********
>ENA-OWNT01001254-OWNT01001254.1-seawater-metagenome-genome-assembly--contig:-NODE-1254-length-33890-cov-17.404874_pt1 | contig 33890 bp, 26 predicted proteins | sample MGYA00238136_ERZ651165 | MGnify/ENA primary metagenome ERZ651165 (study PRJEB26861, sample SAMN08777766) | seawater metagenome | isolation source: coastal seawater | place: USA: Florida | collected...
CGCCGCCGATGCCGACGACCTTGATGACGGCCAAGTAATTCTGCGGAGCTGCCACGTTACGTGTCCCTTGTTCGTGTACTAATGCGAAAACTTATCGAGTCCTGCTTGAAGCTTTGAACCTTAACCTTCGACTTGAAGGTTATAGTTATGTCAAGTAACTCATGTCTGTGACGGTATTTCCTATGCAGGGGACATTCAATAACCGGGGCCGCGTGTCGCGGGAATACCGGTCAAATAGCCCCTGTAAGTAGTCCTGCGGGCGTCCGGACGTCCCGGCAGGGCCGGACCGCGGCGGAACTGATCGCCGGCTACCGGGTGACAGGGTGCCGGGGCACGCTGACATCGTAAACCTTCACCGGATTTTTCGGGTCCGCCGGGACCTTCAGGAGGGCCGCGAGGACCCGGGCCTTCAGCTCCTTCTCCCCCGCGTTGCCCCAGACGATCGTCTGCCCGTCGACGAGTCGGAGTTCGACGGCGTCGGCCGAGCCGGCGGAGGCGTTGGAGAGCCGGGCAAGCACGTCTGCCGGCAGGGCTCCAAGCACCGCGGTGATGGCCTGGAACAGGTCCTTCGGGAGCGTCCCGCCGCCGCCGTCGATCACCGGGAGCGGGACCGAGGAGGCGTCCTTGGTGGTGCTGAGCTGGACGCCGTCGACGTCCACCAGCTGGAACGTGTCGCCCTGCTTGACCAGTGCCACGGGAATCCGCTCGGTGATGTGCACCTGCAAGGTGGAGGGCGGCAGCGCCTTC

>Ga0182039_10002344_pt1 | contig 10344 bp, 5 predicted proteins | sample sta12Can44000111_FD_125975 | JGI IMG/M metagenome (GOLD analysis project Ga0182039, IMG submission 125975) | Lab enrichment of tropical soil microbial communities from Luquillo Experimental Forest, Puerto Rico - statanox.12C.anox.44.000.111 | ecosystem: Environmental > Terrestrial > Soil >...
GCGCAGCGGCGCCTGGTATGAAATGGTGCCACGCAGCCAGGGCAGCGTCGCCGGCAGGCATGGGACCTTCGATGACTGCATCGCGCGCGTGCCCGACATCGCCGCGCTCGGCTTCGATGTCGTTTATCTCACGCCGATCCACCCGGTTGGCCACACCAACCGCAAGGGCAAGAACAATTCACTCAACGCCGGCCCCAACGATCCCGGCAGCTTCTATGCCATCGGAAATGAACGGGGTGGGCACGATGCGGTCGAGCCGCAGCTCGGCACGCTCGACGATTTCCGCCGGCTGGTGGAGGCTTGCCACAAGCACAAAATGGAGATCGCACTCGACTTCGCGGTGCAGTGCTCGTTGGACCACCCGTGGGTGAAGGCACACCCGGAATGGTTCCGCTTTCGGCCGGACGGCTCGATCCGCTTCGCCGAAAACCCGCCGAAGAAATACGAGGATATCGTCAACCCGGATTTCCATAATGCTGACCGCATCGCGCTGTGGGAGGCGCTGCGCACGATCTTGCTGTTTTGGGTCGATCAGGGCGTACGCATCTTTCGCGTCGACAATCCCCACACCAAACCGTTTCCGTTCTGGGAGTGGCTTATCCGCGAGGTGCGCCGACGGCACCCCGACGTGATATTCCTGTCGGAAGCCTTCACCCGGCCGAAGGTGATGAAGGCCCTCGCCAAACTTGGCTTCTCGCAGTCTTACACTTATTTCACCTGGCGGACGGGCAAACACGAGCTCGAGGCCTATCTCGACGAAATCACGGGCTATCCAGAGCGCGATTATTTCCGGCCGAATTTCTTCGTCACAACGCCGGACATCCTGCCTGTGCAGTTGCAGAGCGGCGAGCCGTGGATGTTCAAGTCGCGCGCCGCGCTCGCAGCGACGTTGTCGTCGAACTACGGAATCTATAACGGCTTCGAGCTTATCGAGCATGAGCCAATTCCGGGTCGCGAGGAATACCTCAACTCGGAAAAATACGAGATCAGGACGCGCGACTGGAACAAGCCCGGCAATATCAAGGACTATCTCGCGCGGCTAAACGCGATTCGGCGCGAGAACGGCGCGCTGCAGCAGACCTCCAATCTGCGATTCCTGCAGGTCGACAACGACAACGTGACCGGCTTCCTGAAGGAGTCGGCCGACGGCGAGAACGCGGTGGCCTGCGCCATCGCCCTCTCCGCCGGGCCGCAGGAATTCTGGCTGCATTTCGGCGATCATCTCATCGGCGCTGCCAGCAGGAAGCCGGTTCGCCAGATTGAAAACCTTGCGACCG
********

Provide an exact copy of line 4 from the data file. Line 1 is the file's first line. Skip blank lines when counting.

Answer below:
GCGCAGCGGCGCCTGGTATGAAATGGTGCCACGCAGCCAGGGCAGCGTCGCCGGCAGGCATGGGACCTTCGATGACTGCATCGCGCGCGTGCCCGACATCGCCGCGCTCGGCTTCGATGTCGTTTATCTCACGCCGATCCACCCGGTTGGCCACACCAACCGCAAGGGCAAGAACAATTCACTCAACGCCGGCCCCAACGATCCCGGCAGCTTCTATGCCATCGGAAATGAACGGGGTGGGCACGATGCGGTCGAGCCGCAGCTCGGCACGCTCGACGATTTCCGCCGGCTGGTGGAGGCTTGCCACAAGCACAAAATGGAGATCGCACTCGACTTCGCGGTGCAGTGCTCGTTGGACCACCCGTGGGTGAAGGCACACCCGGAATGGTTCCGCTTTCGGCCGGACGGCTCGATCCGCTTCGCCGAAAACCCGCCGAAGAAATACGAGGATATCGTCAACCCGGATTTCCATAATGCTGACCGCATCGCGCTGTGGGAGGCGCTGCGCACGATCTTGCTGTTTTGGGTCGATCAGGGCGTACGCATCTTTCGCGTCGACAATCCCCACACCAAACCGTTTCCGTTCTGGGAGTGGCTTATCCGCGAGGTGCGCCGACGGCACCCCGACGTGATATTCCTGTCGGAAGCCTTCACCCGGCCGAAGGTGATGAAGGCCCTCGCCAAACTTGGCTTCTCGCAGTCTTACACTTATTTCACCTGGCGGACGGGCAAACACGAGCTCGAGGCCTATCTCGACGAAATCACGGGCTATCCAGAGCGCGATTATTTCCGGCCGAATTTCTTCGTCACAACGCCGGACATCCTGCCTGTGCAGTTGCAGAGCGGCGAGCCGTGGATGTTCAAGTCGCGCGCCGCGCTCGCAGCGACGTTGTCGTCGAACTACGGAATCTATAACGGCTTCGAGCTTATCGAGCATGAGCCAATTCCGGGTCGCGAGGAATACCTCAACTCGGAAAAATACGAGATCAGGACGCGCGACTGGAACAAGCCCGGCAATATCAAGGACTATCTCGCGCGGCTAAACGCGATTCGGCGCGAGAACGGCGCGCTGCAGCAGACCTCCAATCTGCGATTCCTGCAGGTCGACAACGACAACGTGACCGGCTTCCTGAAGGAGTCGGCCGACGGCGAGAACGCGGTGGCCTGCGCCATCGCCCTCTCCGCCGGGCCGCAGGAATTCTGGCTGCATTTCGGCGATCATCTCATCGGCGCTGCCAGCAGGAAGCCGGTTCGCCAGATTGAAAACCTTGCGACCG